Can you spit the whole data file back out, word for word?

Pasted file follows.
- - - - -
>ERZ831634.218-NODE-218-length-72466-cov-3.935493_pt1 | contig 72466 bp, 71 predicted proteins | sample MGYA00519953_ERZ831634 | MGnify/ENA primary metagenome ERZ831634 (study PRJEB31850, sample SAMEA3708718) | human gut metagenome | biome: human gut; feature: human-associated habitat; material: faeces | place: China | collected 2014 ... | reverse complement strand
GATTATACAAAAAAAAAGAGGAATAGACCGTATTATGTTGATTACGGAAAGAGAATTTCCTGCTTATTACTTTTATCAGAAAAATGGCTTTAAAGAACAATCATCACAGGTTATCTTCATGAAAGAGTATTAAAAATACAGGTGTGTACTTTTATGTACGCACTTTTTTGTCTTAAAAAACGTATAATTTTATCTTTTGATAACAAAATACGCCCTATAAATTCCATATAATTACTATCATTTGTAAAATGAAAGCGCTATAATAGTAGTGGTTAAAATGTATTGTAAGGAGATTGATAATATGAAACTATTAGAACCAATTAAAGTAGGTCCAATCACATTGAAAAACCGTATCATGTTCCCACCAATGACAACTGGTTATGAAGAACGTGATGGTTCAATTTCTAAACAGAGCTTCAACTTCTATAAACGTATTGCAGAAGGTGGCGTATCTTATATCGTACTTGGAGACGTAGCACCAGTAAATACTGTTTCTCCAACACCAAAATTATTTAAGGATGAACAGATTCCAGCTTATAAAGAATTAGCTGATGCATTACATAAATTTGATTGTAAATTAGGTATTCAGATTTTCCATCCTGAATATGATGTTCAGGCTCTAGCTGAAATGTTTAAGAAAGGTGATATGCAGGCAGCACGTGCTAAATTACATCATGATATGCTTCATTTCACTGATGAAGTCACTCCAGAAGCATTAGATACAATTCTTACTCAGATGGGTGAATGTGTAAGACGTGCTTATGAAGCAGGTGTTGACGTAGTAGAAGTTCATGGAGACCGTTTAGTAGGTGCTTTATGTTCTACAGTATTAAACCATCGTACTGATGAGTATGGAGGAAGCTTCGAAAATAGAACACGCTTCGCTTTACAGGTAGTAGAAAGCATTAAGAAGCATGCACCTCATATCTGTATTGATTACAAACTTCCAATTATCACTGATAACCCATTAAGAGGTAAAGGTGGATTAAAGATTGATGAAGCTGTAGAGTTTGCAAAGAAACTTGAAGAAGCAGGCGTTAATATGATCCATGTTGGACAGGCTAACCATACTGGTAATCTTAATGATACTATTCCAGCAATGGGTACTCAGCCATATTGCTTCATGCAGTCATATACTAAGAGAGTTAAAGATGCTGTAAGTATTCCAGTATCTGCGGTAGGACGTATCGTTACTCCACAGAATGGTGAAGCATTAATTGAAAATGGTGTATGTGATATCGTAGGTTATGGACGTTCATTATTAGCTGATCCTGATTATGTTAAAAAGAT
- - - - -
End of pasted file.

>ERZ831634.218-NODE-218-length-72466-cov-3.935493_pt1 | contig 72466 bp, 71 predicted proteins | sample MGYA00519953_ERZ831634 | MGnify/ENA primary metagenome ERZ831634 (study PRJEB31850, sample SAMEA3708718) | human gut metagenome | biome: human gut; feature: human-associated habitat; material: faeces | place: China | collected 2014 ... | reverse complement strand
GATTATACAAAAAAAAAGAGGAATAGACCGTATTATGTTGATTACGGAAAGAGAATTTCCTGCTTATTACTTTTATCAGAAAAATGGCTTTAAAGAACAATCATCACAGGTTATCTTCATGAAAGAGTATTAAAAATACAGGTGTGTACTTTTATGTACGCACTTTTTTGTCTTAAAAAACGTATAATTTTATCTTTTGATAACAAAATACGCCCTATAAATTCCATATAATTACTATCATTTGTAAAATGAAAGCGCTATAATAGTAGTGGTTAAAATGTATTGTAAGGAGATTGATAATATGAAACTATTAGAACCAATTAAAGTAGGTCCAATCACATTGAAAAACCGTATCATGTTCCCACCAATGACAACTGGTTATGAAGAACGTGATGGTTCAATTTCTAAACAGAGCTTCAACTTCTATAAACGTATTGCAGAAGGTGGCGTATCTTATATCGTACTTGGAGACGTAGCACCAGTAAATACTGTTTCTCCAACACCAAAATTATTTAAGGATGAACAGATTCCAGCTTATAAAGAATTAGCTGATGCATTACATAAATTTGATTGTAAATTAGGTATTCAGATTTTCCATCCTGAATATGATGTTCAGGCTCTAGCTGAAATGTTTAAGAAAGGTGATATGCAGGCAGCACGTGCTAAATTACATCATGATATGCTTCATTTCACTGATGAAGTCACTCCAGAAGCATTAGATACAATTCTTACTCAGATGGGTGAATGTGTAAGACGTGCTTATGAAGCAGGTGTTGACGTAGTAGAAGTTCATGGAGACCGTTTAGTAGGTGCTTTATGTTCTACAGTATTAAACCATCGTACTGATGAGTATGGAGGAAGCTTCGAAAATAGAACACGCTTCGCTTTACAGGTAGTAGAAAGCATTAAGAAGCATGCACCTCATATCTGTATTGATTACAAACTTCCAATTATCACTGATAACCCATTAAGAGGTAAAGGTGGATTAAAGATTGATGAAGCTGTAGAGTTTGCAAAGAAACTTGAAGAAGCAGGCGTTAATATGATCCATGTTGGACAGGCTAACCATACTGGTAATCTTAATGATACTATTCCAGCAATGGGTACTCAGCCATATTGCTTCATGCAGTCATATACTAAGAGAGTTAAAGATGCTGTAAGTATTCCAGTATCTGCGGTAGGACGTATCGTTACTCCACAGAATGGTGAAGCATTAATTGAAAATGGTGTATGTGATATCGTAGGTTATGGACGTTCATTATTAGCTGATCCTGATTATGTTAAAAAGAT